Madoff reveals life of luxury

March 14, 2009

, NEW YORK, Mar 14 – Court documents released on Friday show that Bernard Madoff and his wife Ruth lived a life of high luxury, with exclusive homes, yachts and other assets worth $823 million.

The revelations came in documents filed with the US Court of Appeals due March 19 to hear Madoff\’s appeal to be granted bail. He was jailed on Thursday after pleading guilty to a multi-billion-dollar investment fraud.

The documents, filed by Madoff\’s lawyer, show the Wall Street con man and his wife had 22 million dollars worth of real estate at the end of 2008.

This included the seven million dollar Manhattan apartment where Madoff lived between his arrest in December and Thursday\’s court hearing, when he pleaded guilty to 11 counts, including fraud, perjury, money laundering and theft.

Lawyers for Madoff, 70, argue he should be allowed back there on bail while he waits for a June 16 sentencing hearing. He is expected to receive to a lengthy prison sentence, with a maximum term of 150 years.

In addition to the apartment, the Madoffs had a one million dollar house in exclusive Cap d\’Antibe in the south of France, another in New York state, and an 11 million dollar house in Palm Beach, Florida.

Aside from the real estate, the disclosure lists nearly $10 million worth of furniture and art, and a seven million dollar yacht named "Bull" in France, complete with its own $1.5 million slip.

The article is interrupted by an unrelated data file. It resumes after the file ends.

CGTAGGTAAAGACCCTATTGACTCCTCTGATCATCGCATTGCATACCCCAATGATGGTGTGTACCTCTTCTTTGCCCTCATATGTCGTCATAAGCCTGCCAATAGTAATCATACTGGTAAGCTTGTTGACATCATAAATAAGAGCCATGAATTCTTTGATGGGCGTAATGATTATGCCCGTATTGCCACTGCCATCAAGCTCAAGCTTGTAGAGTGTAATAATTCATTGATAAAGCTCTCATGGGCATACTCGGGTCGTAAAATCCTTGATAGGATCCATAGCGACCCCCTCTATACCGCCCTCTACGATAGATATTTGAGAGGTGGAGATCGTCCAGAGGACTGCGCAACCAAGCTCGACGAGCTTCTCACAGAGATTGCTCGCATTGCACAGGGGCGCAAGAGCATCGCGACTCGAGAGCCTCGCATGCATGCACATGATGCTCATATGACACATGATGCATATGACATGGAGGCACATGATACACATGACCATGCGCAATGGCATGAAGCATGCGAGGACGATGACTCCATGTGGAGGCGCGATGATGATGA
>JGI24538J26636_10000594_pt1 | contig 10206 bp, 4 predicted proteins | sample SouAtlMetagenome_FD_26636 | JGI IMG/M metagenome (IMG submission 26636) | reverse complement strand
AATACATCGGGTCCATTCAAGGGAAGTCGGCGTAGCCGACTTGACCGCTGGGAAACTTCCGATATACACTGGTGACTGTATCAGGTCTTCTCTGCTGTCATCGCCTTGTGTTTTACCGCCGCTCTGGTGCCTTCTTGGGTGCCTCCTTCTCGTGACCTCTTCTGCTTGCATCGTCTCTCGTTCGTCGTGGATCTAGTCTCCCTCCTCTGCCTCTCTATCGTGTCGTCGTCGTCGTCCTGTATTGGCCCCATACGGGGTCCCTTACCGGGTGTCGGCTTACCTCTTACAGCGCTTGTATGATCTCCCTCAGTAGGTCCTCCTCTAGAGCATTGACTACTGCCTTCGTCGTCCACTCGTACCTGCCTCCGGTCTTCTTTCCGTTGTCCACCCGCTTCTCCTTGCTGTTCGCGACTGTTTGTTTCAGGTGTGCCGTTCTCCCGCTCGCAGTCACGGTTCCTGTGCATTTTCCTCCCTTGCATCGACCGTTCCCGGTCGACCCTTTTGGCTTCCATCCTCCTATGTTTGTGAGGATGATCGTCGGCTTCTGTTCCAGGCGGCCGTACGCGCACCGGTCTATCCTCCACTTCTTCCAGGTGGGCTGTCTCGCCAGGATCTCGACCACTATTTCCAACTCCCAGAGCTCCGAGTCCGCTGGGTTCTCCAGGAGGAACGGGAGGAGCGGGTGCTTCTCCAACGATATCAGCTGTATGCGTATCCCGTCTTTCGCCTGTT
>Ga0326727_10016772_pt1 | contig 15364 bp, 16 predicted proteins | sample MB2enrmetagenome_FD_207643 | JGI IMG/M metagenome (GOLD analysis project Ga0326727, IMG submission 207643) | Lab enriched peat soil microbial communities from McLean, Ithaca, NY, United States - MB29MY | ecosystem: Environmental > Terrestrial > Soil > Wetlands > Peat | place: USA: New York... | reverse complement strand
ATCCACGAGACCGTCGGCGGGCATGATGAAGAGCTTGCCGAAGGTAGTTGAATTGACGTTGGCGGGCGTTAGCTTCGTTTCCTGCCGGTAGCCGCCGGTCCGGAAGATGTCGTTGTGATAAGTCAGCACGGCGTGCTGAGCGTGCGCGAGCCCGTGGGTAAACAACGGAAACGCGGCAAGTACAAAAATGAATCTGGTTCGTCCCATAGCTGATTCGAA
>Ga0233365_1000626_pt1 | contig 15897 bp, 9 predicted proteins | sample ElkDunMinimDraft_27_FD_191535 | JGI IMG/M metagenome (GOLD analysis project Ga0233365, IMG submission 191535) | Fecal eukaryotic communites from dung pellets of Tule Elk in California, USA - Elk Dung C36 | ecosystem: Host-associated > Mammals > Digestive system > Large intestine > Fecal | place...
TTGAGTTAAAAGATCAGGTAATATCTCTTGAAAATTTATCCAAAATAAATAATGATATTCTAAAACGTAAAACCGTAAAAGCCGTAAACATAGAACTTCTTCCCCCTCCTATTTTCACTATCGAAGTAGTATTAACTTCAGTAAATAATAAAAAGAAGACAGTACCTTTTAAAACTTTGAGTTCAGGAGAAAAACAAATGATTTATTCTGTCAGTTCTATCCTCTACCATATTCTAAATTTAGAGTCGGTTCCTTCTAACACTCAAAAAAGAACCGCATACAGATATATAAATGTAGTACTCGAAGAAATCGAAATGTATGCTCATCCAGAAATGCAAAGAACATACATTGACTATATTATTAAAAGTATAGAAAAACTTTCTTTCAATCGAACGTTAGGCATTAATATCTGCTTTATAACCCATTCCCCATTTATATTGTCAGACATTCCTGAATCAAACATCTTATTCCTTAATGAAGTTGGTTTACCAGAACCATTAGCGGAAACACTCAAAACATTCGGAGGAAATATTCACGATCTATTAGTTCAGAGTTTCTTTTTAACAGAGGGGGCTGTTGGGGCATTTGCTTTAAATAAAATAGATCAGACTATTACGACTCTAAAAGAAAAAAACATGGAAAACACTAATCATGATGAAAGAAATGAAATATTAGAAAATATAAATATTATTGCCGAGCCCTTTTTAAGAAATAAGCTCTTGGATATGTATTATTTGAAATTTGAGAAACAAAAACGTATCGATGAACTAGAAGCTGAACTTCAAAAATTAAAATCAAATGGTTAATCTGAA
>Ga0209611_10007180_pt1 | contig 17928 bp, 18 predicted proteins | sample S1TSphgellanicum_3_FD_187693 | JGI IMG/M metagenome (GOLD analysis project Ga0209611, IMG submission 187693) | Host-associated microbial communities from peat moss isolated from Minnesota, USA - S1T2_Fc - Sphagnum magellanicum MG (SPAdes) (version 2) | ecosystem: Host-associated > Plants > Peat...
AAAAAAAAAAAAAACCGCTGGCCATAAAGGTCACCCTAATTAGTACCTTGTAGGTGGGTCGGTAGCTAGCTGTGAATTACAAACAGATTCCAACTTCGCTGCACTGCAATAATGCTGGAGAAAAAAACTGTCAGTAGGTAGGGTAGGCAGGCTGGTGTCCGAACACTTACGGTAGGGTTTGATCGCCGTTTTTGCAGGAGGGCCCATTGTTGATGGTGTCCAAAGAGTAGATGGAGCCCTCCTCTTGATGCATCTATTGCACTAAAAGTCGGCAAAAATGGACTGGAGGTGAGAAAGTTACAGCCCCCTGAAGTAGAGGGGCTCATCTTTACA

Long known for lavish tastes, the Madoffs are revealed to have owned $2.6 million in jewellery, a $39,000 Steinway piano and $65,000  worth of silverware in their New York apartment alone.

Madoff\’s documents show a $700 million value on his now disgraced investment business. Madoff claimed in court on Thursday that although his personal investment advisory business was crooked, the trading branch of his firm was legitimate.

Most of the real estate and many other assets are said to be owned exclusively by Ruth Madoff.

Lawyers have sought to separate her from Madoff\’s interests as his thousands of victims and prosecutors ramp up efforts to recuperate the money he stole over at least two decades.

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